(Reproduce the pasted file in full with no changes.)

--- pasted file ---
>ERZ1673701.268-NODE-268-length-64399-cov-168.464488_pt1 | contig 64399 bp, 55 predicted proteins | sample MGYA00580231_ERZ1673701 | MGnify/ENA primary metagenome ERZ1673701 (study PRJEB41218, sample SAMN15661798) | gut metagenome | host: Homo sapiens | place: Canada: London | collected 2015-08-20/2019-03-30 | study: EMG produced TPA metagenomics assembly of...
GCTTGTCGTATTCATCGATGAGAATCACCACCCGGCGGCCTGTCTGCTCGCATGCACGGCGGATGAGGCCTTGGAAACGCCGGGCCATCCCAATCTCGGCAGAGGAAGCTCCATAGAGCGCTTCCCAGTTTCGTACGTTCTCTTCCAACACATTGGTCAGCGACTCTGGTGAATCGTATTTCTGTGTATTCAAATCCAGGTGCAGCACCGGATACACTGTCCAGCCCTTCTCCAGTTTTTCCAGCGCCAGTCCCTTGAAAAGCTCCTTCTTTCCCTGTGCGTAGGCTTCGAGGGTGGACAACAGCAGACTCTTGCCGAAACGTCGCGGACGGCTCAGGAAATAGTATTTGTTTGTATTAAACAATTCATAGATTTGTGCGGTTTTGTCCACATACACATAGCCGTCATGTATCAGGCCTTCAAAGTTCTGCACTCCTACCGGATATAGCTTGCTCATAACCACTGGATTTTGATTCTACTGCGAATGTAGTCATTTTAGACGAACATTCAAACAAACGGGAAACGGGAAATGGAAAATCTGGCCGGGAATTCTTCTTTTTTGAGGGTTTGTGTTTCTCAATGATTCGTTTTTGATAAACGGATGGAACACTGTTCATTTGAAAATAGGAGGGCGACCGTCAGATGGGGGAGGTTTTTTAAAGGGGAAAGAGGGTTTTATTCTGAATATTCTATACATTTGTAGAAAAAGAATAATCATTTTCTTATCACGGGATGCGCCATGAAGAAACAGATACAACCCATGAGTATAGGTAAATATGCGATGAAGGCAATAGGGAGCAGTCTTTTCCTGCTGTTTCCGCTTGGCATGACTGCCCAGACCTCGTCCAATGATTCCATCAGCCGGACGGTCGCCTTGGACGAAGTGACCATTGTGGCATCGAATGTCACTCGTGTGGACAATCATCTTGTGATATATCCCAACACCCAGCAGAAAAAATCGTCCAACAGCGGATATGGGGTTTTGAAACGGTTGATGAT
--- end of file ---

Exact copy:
>ERZ1673701.268-NODE-268-length-64399-cov-168.464488_pt1 | contig 64399 bp, 55 predicted proteins | sample MGYA00580231_ERZ1673701 | MGnify/ENA primary metagenome ERZ1673701 (study PRJEB41218, sample SAMN15661798) | gut metagenome | host: Homo sapiens | place: Canada: London | collected 2015-08-20/2019-03-30 | study: EMG produced TPA metagenomics assembly of...
GCTTGTCGTATTCATCGATGAGAATCACCACCCGGCGGCCTGTCTGCTCGCATGCACGGCGGATGAGGCCTTGGAAACGCCGGGCCATCCCAATCTCGGCAGAGGAAGCTCCATAGAGCGCTTCCCAGTTTCGTACGTTCTCTTCCAACACATTGGTCAGCGACTCTGGTGAATCGTATTTCTGTGTATTCAAATCCAGGTGCAGCACCGGATACACTGTCCAGCCCTTCTCCAGTTTTTCCAGCGCCAGTCCCTTGAAAAGCTCCTTCTTTCCCTGTGCGTAGGCTTCGAGGGTGGACAACAGCAGACTCTTGCCGAAACGTCGCGGACGGCTCAGGAAATAGTATTTGTTTGTATTAAACAATTCATAGATTTGTGCGGTTTTGTCCACATACACATAGCCGTCATGTATCAGGCCTTCAAAGTTCTGCACTCCTACCGGATATAGCTTGCTCATAACCACTGGATTTTGATTCTACTGCGAATGTAGTCATTTTAGACGAACATTCAAACAAACGGGAAACGGGAAATGGAAAATCTGGCCGGGAATTCTTCTTTTTTGAGGGTTTGTGTTTCTCAATGATTCGTTTTTGATAAACGGATGGAACACTGTTCATTTGAAAATAGGAGGGCGACCGTCAGATGGGGGAGGTTTTTTAAAGGGGAAAGAGGGTTTTATTCTGAATATTCTATACATTTGTAGAAAAAGAATAATCATTTTCTTATCACGGGATGCGCCATGAAGAAACAGATACAACCCATGAGTATAGGTAAATATGCGATGAAGGCAATAGGGAGCAGTCTTTTCCTGCTGTTTCCGCTTGGCATGACTGCCCAGACCTCGTCCAATGATTCCATCAGCCGGACGGTCGCCTTGGACGAAGTGACCATTGTGGCATCGAATGTCACTCGTGTGGACAATCATCTTGTGATATATCCCAACACCCAGCAGAAAAAATCGTCCAACAGCGGATATGGGGTTTTGAAACGGTTGATGAT